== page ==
The only passage I can find in my presentation that has any relevance at all to this allegation is between 9 mins 50 seconds and 11 mins 12 seconds. But nowhere in that passage or anywhere else in my presentation do I make the suggestion you attribute to me in your allegation, namely that “no scientists are working on the problem of consciousness.”
Rather I address the mystery of life after death and state that “if we want to know about this mystery, the last people we should ask are a materialist, reductionist scientists. They have nothing to say on the matter at all.” That statement cannot possibly be construed as my suggesting that “no scientists are working on the problem of consciousness” or of “misrepresenting” what materialist, reductionist scientists actually think.
I am simply stating the fact, surely not controversial that materialist reductionist scientists have nothing to say on the matter of life after death because their paradigm does not allow them to believe in the possibility of life after death; they believe rather than nothing follows death.
Here is the full transcript of what I say in my presentation between 9 mins 50 seconds and 11 mins 12 seconds:
“What is death? Our materialist science reduces everything to matter. Materialist science in the West says that we are just meat, we’re just our bodies, so when the brain is dead, that’s the end of consciousness. There is no life after death. There is no soul. We just rot and are gone. But actually, any honest scientist should admit that consciousness is the greatest mystery of science and that we don’t know exactly how it works.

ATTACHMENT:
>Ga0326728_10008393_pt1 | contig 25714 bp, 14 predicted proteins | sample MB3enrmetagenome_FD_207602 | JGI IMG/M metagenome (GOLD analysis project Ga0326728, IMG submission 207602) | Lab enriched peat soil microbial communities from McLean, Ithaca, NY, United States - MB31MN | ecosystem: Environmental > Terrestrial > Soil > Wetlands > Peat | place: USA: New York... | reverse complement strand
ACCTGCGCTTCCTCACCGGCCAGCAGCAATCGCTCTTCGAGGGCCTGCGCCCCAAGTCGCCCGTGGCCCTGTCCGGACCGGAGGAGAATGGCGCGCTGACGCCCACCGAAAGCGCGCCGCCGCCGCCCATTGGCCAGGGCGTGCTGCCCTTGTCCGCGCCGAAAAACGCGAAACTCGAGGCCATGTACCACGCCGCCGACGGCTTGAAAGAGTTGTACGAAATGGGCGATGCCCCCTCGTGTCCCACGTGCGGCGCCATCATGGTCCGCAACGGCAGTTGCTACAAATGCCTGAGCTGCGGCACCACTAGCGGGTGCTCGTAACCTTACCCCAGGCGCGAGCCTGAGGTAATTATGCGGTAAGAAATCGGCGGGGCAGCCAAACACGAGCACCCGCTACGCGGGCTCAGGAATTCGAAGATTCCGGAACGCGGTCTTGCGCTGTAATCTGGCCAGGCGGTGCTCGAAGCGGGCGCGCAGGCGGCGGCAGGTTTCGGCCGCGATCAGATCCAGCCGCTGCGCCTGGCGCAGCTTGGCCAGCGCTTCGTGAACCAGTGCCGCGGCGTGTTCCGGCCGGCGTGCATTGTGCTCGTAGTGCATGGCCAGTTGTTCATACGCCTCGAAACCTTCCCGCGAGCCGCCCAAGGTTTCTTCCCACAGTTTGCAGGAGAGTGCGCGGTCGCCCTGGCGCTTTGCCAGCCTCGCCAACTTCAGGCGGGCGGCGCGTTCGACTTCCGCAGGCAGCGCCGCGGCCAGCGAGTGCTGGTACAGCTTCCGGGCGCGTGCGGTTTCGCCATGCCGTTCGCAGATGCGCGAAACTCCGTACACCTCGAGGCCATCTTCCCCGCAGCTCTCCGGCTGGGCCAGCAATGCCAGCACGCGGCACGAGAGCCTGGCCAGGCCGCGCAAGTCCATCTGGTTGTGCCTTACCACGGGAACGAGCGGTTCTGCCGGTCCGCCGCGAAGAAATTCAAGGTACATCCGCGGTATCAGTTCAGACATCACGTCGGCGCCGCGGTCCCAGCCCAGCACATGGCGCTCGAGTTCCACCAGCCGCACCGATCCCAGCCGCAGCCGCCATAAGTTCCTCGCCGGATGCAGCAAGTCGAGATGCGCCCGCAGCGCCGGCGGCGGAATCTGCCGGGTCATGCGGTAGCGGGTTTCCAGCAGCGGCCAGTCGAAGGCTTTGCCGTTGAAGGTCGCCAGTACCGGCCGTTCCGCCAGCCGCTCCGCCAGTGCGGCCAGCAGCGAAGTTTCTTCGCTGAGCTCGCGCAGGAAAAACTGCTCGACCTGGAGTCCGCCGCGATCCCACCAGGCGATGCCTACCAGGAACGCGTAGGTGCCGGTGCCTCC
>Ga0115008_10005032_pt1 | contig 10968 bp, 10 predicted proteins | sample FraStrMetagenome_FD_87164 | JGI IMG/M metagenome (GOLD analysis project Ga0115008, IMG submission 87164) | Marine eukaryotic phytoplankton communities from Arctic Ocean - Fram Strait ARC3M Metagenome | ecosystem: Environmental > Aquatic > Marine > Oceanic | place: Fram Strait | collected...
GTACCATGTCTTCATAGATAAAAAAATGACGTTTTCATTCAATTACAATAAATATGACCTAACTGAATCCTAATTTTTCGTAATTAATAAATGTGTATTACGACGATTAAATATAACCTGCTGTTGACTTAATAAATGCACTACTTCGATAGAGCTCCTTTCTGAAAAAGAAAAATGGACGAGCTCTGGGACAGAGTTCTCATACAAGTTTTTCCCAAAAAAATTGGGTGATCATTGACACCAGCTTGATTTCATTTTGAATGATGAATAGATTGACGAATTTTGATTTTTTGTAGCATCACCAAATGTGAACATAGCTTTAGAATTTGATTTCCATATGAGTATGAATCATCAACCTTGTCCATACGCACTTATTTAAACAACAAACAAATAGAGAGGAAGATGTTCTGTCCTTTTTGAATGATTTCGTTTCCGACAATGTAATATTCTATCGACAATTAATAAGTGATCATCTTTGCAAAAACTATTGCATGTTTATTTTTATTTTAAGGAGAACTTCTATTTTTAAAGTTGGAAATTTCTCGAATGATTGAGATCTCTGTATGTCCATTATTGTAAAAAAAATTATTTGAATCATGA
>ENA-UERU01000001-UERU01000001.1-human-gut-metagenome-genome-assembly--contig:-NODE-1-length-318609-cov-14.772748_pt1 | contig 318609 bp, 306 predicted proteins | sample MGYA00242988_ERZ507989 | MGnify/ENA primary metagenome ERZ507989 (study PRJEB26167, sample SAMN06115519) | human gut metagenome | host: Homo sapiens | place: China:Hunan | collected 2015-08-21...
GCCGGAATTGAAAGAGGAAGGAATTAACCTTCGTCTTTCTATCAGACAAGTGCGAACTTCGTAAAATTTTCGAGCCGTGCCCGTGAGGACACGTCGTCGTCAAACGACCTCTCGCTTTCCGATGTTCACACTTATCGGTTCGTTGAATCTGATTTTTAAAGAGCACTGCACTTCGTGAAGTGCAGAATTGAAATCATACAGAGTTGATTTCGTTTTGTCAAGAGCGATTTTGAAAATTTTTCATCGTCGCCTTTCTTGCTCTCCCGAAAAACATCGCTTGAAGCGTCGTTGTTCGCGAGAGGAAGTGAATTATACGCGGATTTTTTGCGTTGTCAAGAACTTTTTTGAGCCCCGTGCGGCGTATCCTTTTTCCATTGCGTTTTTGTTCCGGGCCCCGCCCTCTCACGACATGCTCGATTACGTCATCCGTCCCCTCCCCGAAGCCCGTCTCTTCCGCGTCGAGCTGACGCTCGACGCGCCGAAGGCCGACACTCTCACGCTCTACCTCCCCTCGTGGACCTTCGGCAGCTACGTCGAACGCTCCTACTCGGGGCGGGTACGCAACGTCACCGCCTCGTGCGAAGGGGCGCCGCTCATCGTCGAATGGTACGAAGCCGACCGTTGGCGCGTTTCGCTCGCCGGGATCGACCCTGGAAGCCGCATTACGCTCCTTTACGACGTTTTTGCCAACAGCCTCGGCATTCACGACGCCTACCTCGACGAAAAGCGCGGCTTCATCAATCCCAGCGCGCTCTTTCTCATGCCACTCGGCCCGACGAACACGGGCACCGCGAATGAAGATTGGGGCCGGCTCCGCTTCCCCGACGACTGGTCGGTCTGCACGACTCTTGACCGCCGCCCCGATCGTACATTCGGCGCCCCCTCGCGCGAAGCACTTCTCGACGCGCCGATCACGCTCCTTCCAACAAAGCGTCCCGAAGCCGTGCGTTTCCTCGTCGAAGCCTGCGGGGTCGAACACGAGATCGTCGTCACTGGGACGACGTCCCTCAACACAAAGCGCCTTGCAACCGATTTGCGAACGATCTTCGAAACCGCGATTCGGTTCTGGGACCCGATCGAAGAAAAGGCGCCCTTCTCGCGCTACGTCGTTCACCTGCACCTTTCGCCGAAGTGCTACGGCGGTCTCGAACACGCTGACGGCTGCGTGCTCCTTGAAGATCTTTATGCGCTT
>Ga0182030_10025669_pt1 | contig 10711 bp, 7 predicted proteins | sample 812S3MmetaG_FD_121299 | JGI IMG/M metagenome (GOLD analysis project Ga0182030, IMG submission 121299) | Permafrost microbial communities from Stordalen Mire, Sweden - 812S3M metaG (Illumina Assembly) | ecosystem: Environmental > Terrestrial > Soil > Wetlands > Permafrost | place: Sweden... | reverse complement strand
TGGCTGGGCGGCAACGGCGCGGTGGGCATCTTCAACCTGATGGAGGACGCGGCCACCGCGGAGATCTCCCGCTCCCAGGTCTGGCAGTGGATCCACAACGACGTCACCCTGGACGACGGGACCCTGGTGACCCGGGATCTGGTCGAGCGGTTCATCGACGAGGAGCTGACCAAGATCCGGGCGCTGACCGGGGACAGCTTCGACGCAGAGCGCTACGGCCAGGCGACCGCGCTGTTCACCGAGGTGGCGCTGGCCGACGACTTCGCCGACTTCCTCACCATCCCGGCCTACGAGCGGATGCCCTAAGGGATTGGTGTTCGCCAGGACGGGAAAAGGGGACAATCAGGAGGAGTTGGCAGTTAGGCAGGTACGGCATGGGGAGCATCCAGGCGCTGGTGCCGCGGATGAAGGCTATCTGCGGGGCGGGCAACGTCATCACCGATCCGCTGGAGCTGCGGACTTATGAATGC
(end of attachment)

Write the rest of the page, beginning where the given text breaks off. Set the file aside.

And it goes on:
The brain’s involved in it in some way, but we’re not sure how. Could be that the brain generates consciousness the way a generator makes electricity. If you hold to that paradigm then, of course, you can’t believe in life after death. When the generator’s broken consciousness is gone. But it’s equally possible that the relationship – and nothing in neuroscience rules it out – that the relationship is more like the relationship of the TV signal to the TV set and in that case when the TV set is broken of course the TV signal continues and this is the paradigm of all spiritual traditions – that we are immortal souls, temporarily incarnated in these physical forms to learn and to grow and to develop.